I had failed. I had failed my baby, and she was starving. It still kills me to think about it, and even more to look at the photos. She was so tiny. She had no fat on her arms and legs. I didn’t understand how I lost my milk supply to begin with if I had a baby constantly attached to my breast. So we started to supplement and I turned to google. I wanted to increase my milk supply so I could keep breastfeeding. In the back of my mind, I felt like it was the only way to be a good mom. So I did everything and took every supplement the internet told me to. And it worked. I got it back up. And in the end I had to. Lila needed breastmilk. She would spit up entire bottles of formula. Any brand I tried, which in turn led to her rejecting bottles altogether.
(This is from early October)
I kept fighting for my milk supply. Chugging water and eating oatmeal were my preparations for the war against losing my milk supply again. But then I did. I lost my supply again. This time supplementing wasn’t an option because Lila rejected everything. Every bottle, every cup, every formula. Everyone had advice and something else to try. A different bottle to buy that was exactly like the breast. I bought everything. We spent a small fortune on bottles, cups, vitamins, cookies. And I got my supply back again. I started to resent breastfeeding. It consumed my time and energy and our finances. Breastfeeding is the free choice for feeding a baby, but it wasn’t for us. I wanted to stop, but it wasn’t even my choice anymore. The thought of having Lila be hungry ever again killed me. And it forced me to keep nursing. So I kept with it.
(This photo is from around Valentine’s Day)
Breastfeeding which is promoted as free, natural and beautiful had become my opponent in a war. A war that while others sympathized with and offered advice, was mine to fight alone. My weapons were pumps, powders, and pills. The casualties were our finances, energy and sanity. This war escalated my anxiety to new heights. I have no regrets about choosing breastfeeding and it was the best choice for Lila. I would do everything one million times over for her. But I am glad it’s over. I thought I would be sad for it to end, but I wasn’t. When I started my journey, I thought I would consider extended breastfeeding, but I didn’t. I fought long and hard enough.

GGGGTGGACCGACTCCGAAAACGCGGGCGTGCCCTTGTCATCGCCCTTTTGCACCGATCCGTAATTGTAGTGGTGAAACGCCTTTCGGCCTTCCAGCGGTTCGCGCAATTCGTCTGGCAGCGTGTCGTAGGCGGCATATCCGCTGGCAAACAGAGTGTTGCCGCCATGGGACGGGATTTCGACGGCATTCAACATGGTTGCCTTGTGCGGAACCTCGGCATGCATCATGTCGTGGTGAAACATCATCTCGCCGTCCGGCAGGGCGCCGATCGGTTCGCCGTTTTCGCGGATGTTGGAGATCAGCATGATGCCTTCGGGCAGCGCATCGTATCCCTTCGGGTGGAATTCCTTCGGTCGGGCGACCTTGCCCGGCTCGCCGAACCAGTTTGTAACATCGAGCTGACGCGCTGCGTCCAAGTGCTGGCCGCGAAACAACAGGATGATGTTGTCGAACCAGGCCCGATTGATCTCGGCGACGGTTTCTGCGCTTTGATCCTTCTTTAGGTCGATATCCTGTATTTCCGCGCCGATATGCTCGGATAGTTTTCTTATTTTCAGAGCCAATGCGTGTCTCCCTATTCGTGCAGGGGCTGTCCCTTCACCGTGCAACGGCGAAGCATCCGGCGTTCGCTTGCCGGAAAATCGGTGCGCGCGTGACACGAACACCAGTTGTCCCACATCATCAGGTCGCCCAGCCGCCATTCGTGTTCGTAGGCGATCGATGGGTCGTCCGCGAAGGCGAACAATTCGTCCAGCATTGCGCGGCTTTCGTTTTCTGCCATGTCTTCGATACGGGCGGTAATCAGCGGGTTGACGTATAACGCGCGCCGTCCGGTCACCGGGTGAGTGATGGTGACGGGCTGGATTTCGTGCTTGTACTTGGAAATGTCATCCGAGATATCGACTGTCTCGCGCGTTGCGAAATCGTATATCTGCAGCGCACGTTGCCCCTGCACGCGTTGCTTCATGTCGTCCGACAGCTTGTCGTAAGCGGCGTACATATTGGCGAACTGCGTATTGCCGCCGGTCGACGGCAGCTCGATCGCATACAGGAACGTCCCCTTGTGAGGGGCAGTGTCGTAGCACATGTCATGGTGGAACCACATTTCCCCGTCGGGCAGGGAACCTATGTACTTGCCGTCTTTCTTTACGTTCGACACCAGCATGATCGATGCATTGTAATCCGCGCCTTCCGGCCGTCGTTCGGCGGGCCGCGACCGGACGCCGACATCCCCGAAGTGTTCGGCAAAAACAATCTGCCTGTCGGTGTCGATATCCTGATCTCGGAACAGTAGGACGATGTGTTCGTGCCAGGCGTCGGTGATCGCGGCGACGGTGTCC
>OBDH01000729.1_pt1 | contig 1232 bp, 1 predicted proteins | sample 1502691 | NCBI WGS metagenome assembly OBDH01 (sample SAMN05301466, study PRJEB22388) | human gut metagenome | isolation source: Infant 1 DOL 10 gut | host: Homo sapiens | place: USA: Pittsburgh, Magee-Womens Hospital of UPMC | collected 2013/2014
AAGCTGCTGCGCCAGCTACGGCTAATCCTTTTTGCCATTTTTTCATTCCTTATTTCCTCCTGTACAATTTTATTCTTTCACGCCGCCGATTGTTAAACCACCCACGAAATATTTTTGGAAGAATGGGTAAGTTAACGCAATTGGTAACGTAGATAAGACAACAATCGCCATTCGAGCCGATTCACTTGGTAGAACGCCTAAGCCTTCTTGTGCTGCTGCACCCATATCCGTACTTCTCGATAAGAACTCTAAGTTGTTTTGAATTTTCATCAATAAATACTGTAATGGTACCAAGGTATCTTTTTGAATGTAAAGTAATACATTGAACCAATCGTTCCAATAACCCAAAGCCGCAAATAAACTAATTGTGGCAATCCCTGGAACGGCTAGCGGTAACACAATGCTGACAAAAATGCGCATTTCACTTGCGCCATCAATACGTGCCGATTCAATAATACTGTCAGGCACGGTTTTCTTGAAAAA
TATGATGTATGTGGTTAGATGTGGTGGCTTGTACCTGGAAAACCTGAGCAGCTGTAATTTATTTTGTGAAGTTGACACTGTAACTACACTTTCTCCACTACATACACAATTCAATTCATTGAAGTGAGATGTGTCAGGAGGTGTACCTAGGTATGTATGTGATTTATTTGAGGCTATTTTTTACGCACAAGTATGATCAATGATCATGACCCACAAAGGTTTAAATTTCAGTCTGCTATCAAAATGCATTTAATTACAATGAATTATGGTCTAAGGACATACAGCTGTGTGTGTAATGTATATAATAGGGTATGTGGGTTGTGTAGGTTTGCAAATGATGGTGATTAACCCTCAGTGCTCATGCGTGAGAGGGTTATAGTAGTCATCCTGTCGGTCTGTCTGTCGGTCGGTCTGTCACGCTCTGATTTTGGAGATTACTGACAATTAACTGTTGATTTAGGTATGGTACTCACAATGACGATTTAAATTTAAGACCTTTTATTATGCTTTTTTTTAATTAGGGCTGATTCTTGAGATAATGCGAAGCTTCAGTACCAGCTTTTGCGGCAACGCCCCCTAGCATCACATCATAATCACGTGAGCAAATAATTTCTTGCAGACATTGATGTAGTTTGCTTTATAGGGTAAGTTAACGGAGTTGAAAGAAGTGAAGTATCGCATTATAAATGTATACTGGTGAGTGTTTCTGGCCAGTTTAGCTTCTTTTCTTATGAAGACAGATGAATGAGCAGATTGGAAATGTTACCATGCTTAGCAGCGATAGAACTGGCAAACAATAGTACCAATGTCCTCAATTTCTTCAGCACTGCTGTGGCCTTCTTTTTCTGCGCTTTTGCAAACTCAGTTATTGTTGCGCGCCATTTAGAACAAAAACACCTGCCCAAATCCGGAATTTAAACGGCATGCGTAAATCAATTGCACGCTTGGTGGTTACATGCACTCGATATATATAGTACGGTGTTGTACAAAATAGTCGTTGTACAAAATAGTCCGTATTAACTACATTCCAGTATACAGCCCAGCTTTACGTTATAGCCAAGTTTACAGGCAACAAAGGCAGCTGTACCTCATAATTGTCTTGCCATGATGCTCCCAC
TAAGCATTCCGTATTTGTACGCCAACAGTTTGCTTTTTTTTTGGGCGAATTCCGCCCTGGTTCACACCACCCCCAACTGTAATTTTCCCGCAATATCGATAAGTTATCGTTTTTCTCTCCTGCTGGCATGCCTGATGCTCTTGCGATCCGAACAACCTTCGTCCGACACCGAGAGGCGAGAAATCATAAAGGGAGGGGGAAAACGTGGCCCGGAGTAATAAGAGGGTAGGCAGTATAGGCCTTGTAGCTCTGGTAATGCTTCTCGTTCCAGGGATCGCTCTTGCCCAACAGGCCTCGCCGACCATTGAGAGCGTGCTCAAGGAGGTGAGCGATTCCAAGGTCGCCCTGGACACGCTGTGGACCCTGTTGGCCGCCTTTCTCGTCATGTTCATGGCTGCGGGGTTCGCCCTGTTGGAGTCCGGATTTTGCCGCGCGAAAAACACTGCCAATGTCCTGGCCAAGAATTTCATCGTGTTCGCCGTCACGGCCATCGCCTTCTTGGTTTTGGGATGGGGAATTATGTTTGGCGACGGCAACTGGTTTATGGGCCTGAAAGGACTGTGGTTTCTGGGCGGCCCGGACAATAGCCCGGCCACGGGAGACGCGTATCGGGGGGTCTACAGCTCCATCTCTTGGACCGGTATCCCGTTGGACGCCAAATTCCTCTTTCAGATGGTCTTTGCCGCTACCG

I don’t say any of this to discourage breastfeeding. I just want to show another side of it. A side that isn’t talked about. A side that doesn’t lead to the false expectations that I had. And also to encourage people to talk to their loved ones who are nursing. Ask them if it’s going ok. Ask them if they feel ok. Ask them if they’re happy. Offer to go with them into the other room when they nurse. They might say everything is great and that they’d rather nurse alone, but keep offering because there might be a day when they need you. Breastfeeding is so much more than the photos and articles promoting it. I am proud of my breastfeeding journey. I am proud to have won the fight, to have brought my milk supply back time and time again. But man am I thankful we are done!
This photo is from this week and Lila is enjoying her new special milk! I’m going to do a post about the weaning process soon, but I feel like we are still in the midst of it. Thanks so much for checking out my post! Looking back at these photos is so emotional for me, but I am so happy to have a healthy and happy baby who always has a full tummy!